The child in the family

Jordan: Promoting Basic Life Skills & Intergenerational Dialogue

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© UNICEF/Jordan/2003

In Jordan, the position of adolescents is characterised by poor participation in social and public life. At home, open discussions on matters related to life and society between adolescents and parents, as equal partners are rare. Also decisions concerning their education, employment opportunities – and for girls even marriage – are often taken by family members without consulting adolescents themselves.

Among young people, especially young women, unemployment is high. Families and society in large still restrict girls. Girls have much less access than boys to public places such as markets, youth facilities and Internet cafés. There is a need to develop programs for adolescents to improve their creativity, life skills and lifestyles.

To accurately gauge the situation of adolescents, UNICEF led a nationwide Youth Survey in 2001 that indicated the limited importance parents attach to adolescents’ participation in financial and family discussions. Adolescents believe that they need to participate more in decision-making processes concerning their life and that of their family. According to the survey, 86.7% of adolescent boys and 89.6% of adolescent girls want more participation in family decisions. The survey also confirmed the widespread existence of intergenerational gap and gender discrimination.

UNICEF’s pilot project Promoting Life Opportunities for Adolescents in Jordan with a focus on girls, was launched to create public interest and a commitment to improve the situation of adolescents, enhance the communication with their parents, and promote participation and equal opportunities for all adolescents in Jordanian society.

UNICEF supported the Ministry of Education to promote basic life skills in 200 schools, including some in refugee camps. Over 15,000 adolescent girls and boys were trained on basic life skills; and have improved their level of initiatives and participation in public life. The schools offer a total 20-hour interactive session with different topics between parents and youth to facilitate effective communication. UNICEF worked with the Higher Council for Youth through 100 youth facilitators in 64 youth centres to support participatory and gender-sensitive approaches.

The Promoting Life Opportunities for Adolescents project reached out to adolescents, parents and adolescents' direct environment, i.e. youth workers, program designers, teachers and community workers.  In so doing, the project has not only empowered adolescents with skills and educated parents with better understanding, but also helps build the capacity of those in the government and NGOs who work with young people. In the words of 17-year-old Arij Qadri, “When I got involved in the project, I started thinking of ways to improve myself, my peers and family… I hope to gain a leadership position working with youth and children.”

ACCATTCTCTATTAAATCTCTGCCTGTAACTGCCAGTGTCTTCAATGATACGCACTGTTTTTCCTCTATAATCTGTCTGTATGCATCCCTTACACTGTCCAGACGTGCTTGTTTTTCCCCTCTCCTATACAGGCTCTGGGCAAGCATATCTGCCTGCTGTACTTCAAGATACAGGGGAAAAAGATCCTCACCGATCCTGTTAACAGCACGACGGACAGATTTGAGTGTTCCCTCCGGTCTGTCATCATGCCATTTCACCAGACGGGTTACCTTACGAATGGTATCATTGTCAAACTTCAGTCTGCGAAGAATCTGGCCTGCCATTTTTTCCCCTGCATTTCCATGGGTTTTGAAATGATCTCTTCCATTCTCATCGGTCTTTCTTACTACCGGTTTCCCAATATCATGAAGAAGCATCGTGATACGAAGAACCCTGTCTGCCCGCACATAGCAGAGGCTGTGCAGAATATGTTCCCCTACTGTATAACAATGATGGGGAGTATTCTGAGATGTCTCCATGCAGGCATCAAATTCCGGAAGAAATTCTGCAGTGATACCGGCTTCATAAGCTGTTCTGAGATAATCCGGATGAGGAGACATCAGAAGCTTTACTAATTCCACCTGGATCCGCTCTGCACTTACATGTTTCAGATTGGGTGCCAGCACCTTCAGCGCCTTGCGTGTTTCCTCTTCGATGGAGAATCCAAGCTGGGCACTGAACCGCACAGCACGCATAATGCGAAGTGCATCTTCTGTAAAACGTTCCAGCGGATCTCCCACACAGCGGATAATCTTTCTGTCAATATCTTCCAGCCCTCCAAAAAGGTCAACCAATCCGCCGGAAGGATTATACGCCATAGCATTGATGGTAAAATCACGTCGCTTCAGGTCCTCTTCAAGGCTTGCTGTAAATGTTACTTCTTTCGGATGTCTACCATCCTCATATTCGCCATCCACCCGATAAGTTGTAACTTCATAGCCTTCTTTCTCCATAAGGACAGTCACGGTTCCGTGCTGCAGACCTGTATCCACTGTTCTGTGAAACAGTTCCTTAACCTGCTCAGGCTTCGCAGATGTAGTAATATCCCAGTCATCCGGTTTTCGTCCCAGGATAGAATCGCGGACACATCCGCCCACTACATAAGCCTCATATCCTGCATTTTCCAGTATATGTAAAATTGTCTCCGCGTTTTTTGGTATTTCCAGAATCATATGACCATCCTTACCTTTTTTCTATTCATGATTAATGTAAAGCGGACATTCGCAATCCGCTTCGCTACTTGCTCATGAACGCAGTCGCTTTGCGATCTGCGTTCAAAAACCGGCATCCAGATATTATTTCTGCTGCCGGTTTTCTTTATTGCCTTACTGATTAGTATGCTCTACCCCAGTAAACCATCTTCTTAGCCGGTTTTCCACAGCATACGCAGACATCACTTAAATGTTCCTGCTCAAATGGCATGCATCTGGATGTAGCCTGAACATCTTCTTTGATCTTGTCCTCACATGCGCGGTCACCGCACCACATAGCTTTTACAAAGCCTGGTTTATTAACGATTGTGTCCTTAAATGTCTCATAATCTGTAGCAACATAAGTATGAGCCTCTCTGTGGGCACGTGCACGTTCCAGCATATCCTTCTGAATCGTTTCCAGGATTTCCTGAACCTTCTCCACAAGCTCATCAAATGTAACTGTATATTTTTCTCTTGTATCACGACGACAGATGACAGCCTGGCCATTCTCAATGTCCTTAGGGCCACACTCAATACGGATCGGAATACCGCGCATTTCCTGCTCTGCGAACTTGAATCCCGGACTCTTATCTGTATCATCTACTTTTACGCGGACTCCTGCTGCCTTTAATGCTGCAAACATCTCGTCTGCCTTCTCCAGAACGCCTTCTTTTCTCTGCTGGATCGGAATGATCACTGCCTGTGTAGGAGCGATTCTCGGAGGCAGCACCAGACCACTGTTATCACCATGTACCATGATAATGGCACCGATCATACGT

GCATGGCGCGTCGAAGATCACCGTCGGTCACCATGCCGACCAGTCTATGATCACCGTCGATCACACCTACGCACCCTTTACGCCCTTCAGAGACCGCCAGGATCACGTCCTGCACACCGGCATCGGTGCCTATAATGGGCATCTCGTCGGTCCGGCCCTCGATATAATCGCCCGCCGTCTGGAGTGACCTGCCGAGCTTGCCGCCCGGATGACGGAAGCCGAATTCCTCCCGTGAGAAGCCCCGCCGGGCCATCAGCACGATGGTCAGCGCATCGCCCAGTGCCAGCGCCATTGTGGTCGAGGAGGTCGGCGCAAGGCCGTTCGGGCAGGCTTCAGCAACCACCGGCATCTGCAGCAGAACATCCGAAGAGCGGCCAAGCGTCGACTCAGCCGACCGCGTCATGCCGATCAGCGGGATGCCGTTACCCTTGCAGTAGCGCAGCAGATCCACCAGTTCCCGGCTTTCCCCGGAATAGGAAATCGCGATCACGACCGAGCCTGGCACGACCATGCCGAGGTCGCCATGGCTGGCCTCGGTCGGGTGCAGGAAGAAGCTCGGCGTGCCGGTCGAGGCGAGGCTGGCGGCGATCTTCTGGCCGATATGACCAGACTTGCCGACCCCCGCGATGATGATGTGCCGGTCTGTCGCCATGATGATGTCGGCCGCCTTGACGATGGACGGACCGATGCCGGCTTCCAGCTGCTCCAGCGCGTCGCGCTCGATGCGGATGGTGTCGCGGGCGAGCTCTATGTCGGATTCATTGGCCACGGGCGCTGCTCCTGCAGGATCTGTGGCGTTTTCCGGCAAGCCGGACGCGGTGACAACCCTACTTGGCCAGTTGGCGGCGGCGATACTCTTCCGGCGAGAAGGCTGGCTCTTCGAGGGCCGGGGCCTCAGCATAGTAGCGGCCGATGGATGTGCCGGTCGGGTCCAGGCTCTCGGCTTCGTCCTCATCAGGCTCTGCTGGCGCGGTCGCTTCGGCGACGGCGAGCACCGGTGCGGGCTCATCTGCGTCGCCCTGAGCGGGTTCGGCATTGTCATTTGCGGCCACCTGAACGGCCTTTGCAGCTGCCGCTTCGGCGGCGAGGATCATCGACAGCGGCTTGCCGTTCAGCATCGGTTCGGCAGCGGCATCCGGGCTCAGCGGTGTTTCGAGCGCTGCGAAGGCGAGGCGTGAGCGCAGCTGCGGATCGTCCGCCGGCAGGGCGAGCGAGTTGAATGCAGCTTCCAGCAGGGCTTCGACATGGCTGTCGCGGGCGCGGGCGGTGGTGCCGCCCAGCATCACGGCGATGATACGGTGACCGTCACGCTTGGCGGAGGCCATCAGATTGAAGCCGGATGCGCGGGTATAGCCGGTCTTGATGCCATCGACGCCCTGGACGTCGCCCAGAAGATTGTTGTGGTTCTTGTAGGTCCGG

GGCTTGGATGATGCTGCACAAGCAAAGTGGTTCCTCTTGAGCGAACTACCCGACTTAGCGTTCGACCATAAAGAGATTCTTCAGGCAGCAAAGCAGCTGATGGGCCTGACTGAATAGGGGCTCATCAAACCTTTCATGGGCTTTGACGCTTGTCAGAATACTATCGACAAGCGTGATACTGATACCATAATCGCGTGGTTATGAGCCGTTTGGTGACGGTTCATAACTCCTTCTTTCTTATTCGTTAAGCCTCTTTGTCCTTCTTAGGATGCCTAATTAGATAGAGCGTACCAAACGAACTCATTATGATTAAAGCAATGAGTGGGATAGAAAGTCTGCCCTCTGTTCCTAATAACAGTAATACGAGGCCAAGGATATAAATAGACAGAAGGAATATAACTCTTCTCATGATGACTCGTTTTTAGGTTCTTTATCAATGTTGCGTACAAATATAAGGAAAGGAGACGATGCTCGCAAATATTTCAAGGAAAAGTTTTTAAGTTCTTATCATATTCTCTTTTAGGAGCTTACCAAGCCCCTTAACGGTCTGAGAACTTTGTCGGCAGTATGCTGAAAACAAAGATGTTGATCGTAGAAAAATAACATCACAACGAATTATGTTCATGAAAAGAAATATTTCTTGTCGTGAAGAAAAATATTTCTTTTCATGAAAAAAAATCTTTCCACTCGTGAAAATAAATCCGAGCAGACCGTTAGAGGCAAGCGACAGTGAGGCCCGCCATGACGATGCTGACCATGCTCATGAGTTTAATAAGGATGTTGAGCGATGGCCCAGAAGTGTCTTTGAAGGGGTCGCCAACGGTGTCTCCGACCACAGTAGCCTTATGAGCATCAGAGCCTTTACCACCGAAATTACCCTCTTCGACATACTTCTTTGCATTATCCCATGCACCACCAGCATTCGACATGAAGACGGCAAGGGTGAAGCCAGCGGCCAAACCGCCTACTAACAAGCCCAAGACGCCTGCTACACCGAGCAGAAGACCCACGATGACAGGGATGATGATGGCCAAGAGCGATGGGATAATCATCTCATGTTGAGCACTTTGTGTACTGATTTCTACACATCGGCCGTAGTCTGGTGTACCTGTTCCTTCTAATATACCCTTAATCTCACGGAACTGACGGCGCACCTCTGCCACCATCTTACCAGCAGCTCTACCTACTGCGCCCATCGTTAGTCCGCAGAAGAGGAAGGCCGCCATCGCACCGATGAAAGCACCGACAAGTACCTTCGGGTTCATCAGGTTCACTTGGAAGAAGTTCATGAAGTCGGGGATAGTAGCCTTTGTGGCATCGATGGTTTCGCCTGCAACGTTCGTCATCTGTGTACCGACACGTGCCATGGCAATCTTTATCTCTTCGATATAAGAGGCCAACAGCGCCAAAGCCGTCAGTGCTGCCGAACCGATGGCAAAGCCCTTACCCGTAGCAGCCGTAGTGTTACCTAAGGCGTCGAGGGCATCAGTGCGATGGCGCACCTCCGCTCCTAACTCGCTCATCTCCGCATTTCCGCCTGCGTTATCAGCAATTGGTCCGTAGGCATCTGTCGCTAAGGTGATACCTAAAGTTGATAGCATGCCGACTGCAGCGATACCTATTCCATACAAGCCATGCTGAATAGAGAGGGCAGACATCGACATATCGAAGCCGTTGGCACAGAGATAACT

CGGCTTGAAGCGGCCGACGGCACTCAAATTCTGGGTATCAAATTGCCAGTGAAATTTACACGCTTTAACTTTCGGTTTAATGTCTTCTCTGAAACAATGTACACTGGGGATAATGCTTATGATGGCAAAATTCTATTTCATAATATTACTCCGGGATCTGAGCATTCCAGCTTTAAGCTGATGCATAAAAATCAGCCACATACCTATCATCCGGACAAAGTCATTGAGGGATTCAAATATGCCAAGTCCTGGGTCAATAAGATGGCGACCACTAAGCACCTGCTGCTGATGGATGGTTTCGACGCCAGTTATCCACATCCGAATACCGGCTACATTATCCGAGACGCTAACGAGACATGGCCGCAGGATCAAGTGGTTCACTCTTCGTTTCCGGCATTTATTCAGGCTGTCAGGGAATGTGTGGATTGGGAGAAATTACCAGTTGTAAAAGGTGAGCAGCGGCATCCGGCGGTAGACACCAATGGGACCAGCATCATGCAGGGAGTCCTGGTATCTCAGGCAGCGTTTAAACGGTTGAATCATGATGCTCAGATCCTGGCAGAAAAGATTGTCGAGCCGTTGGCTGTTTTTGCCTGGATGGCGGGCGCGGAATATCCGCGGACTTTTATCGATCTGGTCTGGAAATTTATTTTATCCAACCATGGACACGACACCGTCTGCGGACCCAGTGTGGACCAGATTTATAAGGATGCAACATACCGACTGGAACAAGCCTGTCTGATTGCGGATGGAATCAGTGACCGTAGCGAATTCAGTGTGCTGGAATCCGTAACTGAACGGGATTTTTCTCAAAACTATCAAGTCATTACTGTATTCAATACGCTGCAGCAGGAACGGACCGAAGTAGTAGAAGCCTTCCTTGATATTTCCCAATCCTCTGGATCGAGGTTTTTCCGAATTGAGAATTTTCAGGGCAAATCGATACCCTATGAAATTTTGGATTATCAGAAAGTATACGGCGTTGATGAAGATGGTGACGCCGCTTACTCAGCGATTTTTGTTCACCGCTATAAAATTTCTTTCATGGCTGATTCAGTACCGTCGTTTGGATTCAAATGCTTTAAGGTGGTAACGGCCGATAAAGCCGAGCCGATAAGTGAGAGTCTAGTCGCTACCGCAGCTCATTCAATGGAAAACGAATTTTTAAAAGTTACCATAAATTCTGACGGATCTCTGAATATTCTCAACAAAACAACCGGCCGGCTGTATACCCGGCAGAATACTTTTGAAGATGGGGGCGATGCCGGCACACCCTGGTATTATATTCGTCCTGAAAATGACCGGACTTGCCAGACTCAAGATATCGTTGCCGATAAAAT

In 2003, UNICEF-Jordan has initiated activities for adolescents to promote the intergenerational dialogue. Twenty Adolescents produced an interactive drama with 4 basic messages for parents. The messages focused on the need for parents to listen and talk to their children, support them studying rather than putting pressure on them, trust their daughters and limit brothers' manipulation of sisters.

 The drama was presented in 100 locations all over Jordan with the participation of more than 5000 parents. They thought of the drama as an opportunity to rethink their relation to their adolescent sons and daughters. This reflection led to a better understanding from parents’ side. The drama was video taped and shown during a training workshop of parenting for community workers. The video tapes have been distributed to NGOs and are being used as a discussion tool when holding parenting sessions.

The Jordan example is one of the best practices of the global pilot initiative “Meeting the Development and Participation Rights of Adolescent Girls” funded by the UN Foundation. UNICEF’s work for adolescents in Jordan demonstrated the effectiveness of bringing families and adolescents together in creating the basic foundation and supportive environment for adolescents’ participation and development.

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